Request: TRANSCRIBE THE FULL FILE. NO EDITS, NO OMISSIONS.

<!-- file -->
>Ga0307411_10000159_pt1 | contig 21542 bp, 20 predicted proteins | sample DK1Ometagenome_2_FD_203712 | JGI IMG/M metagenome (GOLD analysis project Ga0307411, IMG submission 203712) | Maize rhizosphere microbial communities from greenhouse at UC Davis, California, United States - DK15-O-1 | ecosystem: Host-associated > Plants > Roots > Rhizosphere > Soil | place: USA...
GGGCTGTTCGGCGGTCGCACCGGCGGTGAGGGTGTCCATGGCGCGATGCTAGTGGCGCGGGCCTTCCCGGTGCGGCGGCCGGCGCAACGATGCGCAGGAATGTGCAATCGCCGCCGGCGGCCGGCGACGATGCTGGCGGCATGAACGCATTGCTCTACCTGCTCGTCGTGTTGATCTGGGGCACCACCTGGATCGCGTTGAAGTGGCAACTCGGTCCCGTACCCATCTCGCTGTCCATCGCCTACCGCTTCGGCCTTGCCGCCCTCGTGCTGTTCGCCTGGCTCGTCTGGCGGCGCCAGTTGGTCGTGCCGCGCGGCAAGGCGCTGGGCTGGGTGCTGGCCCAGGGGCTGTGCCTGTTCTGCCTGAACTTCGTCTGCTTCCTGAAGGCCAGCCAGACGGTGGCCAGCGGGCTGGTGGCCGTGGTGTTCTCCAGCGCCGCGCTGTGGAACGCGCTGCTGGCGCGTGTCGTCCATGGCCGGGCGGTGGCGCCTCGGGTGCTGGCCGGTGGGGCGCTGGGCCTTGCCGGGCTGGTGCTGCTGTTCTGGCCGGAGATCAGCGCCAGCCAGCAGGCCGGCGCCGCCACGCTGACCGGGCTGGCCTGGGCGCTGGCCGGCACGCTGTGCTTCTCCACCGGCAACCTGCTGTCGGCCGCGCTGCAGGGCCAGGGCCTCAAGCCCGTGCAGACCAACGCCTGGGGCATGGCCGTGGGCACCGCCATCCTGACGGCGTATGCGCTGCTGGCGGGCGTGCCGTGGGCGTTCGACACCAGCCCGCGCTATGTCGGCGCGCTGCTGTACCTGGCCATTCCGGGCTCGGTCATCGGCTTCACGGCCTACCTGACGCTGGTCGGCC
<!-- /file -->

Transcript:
>Ga0307411_10000159_pt1 | contig 21542 bp, 20 predicted proteins | sample DK1Ometagenome_2_FD_203712 | JGI IMG/M metagenome (GOLD analysis project Ga0307411, IMG submission 203712) | Maize rhizosphere microbial communities from greenhouse at UC Davis, California, United States - DK15-O-1 | ecosystem: Host-associated > Plants > Roots > Rhizosphere > Soil | place: USA...
GGGCTGTTCGGCGGTCGCACCGGCGGTGAGGGTGTCCATGGCGCGATGCTAGTGGCGCGGGCCTTCCCGGTGCGGCGGCCGGCGCAACGATGCGCAGGAATGTGCAATCGCCGCCGGCGGCCGGCGACGATGCTGGCGGCATGAACGCATTGCTCTACCTGCTCGTCGTGTTGATCTGGGGCACCACCTGGATCGCGTTGAAGTGGCAACTCGGTCCCGTACCCATCTCGCTGTCCATCGCCTACCGCTTCGGCCTTGCCGCCCTCGTGCTGTTCGCCTGGCTCGTCTGGCGGCGCCAGTTGGTCGTGCCGCGCGGCAAGGCGCTGGGCTGGGTGCTGGCCCAGGGGCTGTGCCTGTTCTGCCTGAACTTCGTCTGCTTCCTGAAGGCCAGCCAGACGGTGGCCAGCGGGCTGGTGGCCGTGGTGTTCTCCAGCGCCGCGCTGTGGAACGCGCTGCTGGCGCGTGTCGTCCATGGCCGGGCGGTGGCGCCTCGGGTGCTGGCCGGTGGGGCGCTGGGCCTTGCCGGGCTGGTGCTGCTGTTCTGGCCGGAGATCAGCGCCAGCCAGCAGGCCGGCGCCGCCACGCTGACCGGGCTGGCCTGGGCGCTGGCCGGCACGCTGTGCTTCTCCACCGGCAACCTGCTGTCGGCCGCGCTGCAGGGCCAGGGCCTCAAGCCCGTGCAGACCAACGCCTGGGGCATGGCCGTGGGCACCGCCATCCTGACGGCGTATGCGCTGCTGGCGGGCGTGCCGTGGGCGTTCGACACCAGCCCGCGCTATGTCGGCGCGCTGCTGTACCTGGCCATTCCGGGCTCGGTCATCGGCTTCACGGCCTACCTGACGCTGGTCGGCC